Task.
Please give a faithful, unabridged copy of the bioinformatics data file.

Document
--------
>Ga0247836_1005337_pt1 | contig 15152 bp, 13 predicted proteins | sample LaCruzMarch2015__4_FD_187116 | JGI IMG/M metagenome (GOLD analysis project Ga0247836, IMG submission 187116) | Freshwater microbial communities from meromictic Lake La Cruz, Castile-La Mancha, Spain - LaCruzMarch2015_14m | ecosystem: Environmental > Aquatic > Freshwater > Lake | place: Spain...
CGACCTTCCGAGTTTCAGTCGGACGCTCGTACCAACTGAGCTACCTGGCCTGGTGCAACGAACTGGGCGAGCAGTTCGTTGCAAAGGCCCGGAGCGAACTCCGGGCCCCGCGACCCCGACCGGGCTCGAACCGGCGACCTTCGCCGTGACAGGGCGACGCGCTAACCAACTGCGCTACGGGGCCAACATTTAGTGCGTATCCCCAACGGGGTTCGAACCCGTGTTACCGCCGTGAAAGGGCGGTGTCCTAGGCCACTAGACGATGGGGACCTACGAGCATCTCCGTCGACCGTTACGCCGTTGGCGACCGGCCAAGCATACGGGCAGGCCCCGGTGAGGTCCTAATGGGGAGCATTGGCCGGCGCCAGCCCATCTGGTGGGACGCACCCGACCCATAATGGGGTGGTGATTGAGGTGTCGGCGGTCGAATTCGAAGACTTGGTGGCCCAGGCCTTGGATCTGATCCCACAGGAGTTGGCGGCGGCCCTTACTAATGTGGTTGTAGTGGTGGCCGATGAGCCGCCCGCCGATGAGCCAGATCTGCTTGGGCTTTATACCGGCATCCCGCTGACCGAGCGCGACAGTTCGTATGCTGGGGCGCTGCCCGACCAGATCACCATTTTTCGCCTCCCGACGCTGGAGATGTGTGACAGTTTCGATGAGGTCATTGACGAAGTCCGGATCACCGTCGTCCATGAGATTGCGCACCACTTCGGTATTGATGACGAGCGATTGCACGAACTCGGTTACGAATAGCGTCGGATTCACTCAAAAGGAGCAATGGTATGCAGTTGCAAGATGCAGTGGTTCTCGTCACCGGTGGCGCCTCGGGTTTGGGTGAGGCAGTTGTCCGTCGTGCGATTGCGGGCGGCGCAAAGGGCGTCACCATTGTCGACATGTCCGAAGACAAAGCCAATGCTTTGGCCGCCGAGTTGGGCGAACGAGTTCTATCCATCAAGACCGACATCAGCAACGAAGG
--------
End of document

>Ga0247836_1005337_pt1 | contig 15152 bp, 13 predicted proteins | sample LaCruzMarch2015__4_FD_187116 | JGI IMG/M metagenome (GOLD analysis project Ga0247836, IMG submission 187116) | Freshwater microbial communities from meromictic Lake La Cruz, Castile-La Mancha, Spain - LaCruzMarch2015_14m | ecosystem: Environmental > Aquatic > Freshwater > Lake | place: Spain...
CGACCTTCCGAGTTTCAGTCGGACGCTCGTACCAACTGAGCTACCTGGCCTGGTGCAACGAACTGGGCGAGCAGTTCGTTGCAAAGGCCCGGAGCGAACTCCGGGCCCCGCGACCCCGACCGGGCTCGAACCGGCGACCTTCGCCGTGACAGGGCGACGCGCTAACCAACTGCGCTACGGGGCCAACATTTAGTGCGTATCCCCAACGGGGTTCGAACCCGTGTTACCGCCGTGAAAGGGCGGTGTCCTAGGCCACTAGACGATGGGGACCTACGAGCATCTCCGTCGACCGTTACGCCGTTGGCGACCGGCCAAGCATACGGGCAGGCCCCGGTGAGGTCCTAATGGGGAGCATTGGCCGGCGCCAGCCCATCTGGTGGGACGCACCCGACCCATAATGGGGTGGTGATTGAGGTGTCGGCGGTCGAATTCGAAGACTTGGTGGCCCAGGCCTTGGATCTGATCCCACAGGAGTTGGCGGCGGCCCTTACTAATGTGGTTGTAGTGGTGGCCGATGAGCCGCCCGCCGATGAGCCAGATCTGCTTGGGCTTTATACCGGCATCCCGCTGACCGAGCGCGACAGTTCGTATGCTGGGGCGCTGCCCGACCAGATCACCATTTTTCGCCTCCCGACGCTGGAGATGTGTGACAGTTTCGATGAGGTCATTGACGAAGTCCGGATCACCGTCGTCCATGAGATTGCGCACCACTTCGGTATTGATGACGAGCGATTGCACGAACTCGGTTACGAATAGCGTCGGATTCACTCAAAAGGAGCAATGGTATGCAGTTGCAAGATGCAGTGGTTCTCGTCACCGGTGGCGCCTCGGGTTTGGGTGAGGCAGTTGTCCGTCGTGCGATTGCGGGCGGCGCAAAGGGCGTCACCATTGTCGACATGTCCGAAGACAAAGCCAATGCTTTGGCCGCCGAGTTGGGCGAACGAGTTCTATCCATCAAGACCGACATCAGCAACGAAGG